Holes is a book that sat on my to-read pile for a long time, because I'd already seen the movie a few years back, so I wasn't as eager to read a story I'd already heard. Still, not only did I really enjoy the book, but it reminded me how much I really did enjoy the movie as well.
Even though I remembered quite a few of the details, I'd pretty much forgotten the ending, so it was nice that the story added details to what I already knew but saved some surprise for what I didn't.
Stanley Yelnats (yes, his name is a palindrome) is arrested after a freak accident makes it appear that he stole a famous baseball player's shoes. His family's life has generally been unlucky, and they blame it all on his great-grandfather who brought a curse on his family after neglecting to fulfill a promise he made to a friend.
Stanley is sent to Camp Green Lake, which was once a lake but is now a desert, and the boys at the camp are required to each dig a hole in the ground every day.
It's an odd premise, but I love how the story occasionally flashes back in time to build layers of story until things gradually begin to make sense and you start to see how different characters are interrelated -- dare I say, it's a bit like an onion. Due to the complexity, it's not surprising that the movie doesn't deviate very much from the story, and it's neat that the author wrote the screenplay as well.
Sachar doesn't waste words as he describes the odd characters and their interactions, and so the book flows quickly along. I really enjoyed the story, and now it makes me want to watch the movie again.
Scrounged From: A local flea market
Author: Louis Sachar
Content Advisory: A couple scenes involve violence -- some descriptions of death but not gratuitous.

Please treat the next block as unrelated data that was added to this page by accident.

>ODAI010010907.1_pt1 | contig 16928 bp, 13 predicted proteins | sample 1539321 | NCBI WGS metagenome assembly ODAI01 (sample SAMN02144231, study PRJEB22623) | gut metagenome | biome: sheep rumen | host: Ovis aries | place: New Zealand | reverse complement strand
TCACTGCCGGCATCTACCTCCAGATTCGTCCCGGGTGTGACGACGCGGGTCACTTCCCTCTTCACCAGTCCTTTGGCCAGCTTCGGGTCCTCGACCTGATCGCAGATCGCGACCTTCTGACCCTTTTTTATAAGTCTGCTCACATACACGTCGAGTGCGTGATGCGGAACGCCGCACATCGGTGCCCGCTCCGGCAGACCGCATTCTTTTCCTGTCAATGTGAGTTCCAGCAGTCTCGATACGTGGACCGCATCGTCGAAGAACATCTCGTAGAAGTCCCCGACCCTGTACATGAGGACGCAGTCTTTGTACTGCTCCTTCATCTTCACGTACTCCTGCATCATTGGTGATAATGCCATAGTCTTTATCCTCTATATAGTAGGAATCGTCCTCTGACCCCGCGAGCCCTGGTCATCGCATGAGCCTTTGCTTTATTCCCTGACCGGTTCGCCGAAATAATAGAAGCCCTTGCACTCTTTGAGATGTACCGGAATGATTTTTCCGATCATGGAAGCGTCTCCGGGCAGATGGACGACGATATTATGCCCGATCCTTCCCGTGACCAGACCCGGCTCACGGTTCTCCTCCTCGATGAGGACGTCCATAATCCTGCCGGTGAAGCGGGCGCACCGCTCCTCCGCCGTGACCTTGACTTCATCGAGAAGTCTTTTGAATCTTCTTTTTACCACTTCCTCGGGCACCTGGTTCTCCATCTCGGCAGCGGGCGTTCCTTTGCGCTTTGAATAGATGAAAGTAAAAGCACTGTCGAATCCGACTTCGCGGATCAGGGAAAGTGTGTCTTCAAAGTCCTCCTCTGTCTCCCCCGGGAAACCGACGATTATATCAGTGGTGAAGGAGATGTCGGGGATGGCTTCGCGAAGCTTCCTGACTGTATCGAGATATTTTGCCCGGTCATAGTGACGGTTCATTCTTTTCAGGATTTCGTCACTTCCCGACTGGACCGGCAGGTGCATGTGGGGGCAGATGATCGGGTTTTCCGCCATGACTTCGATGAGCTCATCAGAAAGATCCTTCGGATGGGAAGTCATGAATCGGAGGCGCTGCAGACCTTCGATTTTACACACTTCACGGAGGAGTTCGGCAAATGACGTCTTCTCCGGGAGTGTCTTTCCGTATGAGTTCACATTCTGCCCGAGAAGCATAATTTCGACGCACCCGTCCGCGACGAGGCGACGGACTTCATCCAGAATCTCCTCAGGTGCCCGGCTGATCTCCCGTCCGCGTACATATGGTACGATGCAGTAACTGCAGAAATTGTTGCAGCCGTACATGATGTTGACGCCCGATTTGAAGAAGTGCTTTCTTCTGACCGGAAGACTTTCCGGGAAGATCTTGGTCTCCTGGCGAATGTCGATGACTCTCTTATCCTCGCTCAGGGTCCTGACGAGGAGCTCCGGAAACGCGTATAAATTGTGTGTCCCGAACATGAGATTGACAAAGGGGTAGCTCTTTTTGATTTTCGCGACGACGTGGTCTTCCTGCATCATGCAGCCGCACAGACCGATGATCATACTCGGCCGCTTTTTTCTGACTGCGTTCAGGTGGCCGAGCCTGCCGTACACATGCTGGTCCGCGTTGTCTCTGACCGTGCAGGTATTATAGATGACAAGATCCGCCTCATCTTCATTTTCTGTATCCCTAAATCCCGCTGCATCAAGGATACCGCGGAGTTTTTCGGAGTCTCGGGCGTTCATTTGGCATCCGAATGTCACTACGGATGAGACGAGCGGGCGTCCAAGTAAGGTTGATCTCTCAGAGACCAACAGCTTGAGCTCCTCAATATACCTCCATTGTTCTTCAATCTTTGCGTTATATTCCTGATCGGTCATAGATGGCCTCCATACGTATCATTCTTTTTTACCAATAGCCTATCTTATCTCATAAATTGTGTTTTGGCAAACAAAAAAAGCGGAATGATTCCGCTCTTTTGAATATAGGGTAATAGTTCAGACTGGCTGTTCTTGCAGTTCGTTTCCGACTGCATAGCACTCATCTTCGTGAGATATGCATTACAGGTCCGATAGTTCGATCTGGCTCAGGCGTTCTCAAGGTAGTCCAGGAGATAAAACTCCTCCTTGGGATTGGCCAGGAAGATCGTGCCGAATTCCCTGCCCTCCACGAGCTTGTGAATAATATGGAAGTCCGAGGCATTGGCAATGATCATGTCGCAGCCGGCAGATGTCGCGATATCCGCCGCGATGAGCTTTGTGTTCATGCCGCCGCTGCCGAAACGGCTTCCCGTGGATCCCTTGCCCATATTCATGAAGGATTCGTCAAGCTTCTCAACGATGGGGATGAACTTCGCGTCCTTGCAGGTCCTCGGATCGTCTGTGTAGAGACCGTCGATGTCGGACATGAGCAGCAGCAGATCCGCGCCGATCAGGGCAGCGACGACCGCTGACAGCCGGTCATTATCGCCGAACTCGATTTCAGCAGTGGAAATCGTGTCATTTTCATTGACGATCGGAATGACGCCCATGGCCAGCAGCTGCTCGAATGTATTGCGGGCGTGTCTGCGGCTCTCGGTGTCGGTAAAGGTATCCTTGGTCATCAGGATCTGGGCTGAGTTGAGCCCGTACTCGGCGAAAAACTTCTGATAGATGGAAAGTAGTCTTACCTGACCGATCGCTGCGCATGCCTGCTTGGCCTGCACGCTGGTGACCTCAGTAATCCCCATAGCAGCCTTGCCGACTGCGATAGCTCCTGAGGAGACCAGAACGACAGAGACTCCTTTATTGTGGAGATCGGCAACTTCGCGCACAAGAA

The title of Red Sails to Capri confused me initially. Was "Red" a person who sailed to Capri? Or did something with red sails sail to Capri? And if so, what and why? All that aside, I ended up enjoying this book more than I thought I would.
The sails indeed belong to a ship which shows up in the harbor of Capri, carrying three travelers who are each looking for something slightly different. They stay at an inn owned by the family of Michele, a boy who is the main character. The travelers eventually become intrigued by a cove on the island that the locals fear -- and yet no one seems to know why. I won't give too much away, but it was fun to see adventure trump fear here, and even neater to realize that the name of this cove is an actual place on the island of Capri in Italy -- be sure to google it once you've finished!
I wouldn't really call this story a "mystery" just because there is a bit of mystery in it -- but still, I enjoyed the eccentric characters, especially the banter between Michele and Angelo, and also Michele's mother, a cook who has a complicated repertoire of songs that must be sung to her food at just the right time, or else it is ruined. She treats her dishes and ingredients as if they were cantankerous people who must be appeased before they deliver the finished product.
Scrounged From: A friend on GoodReads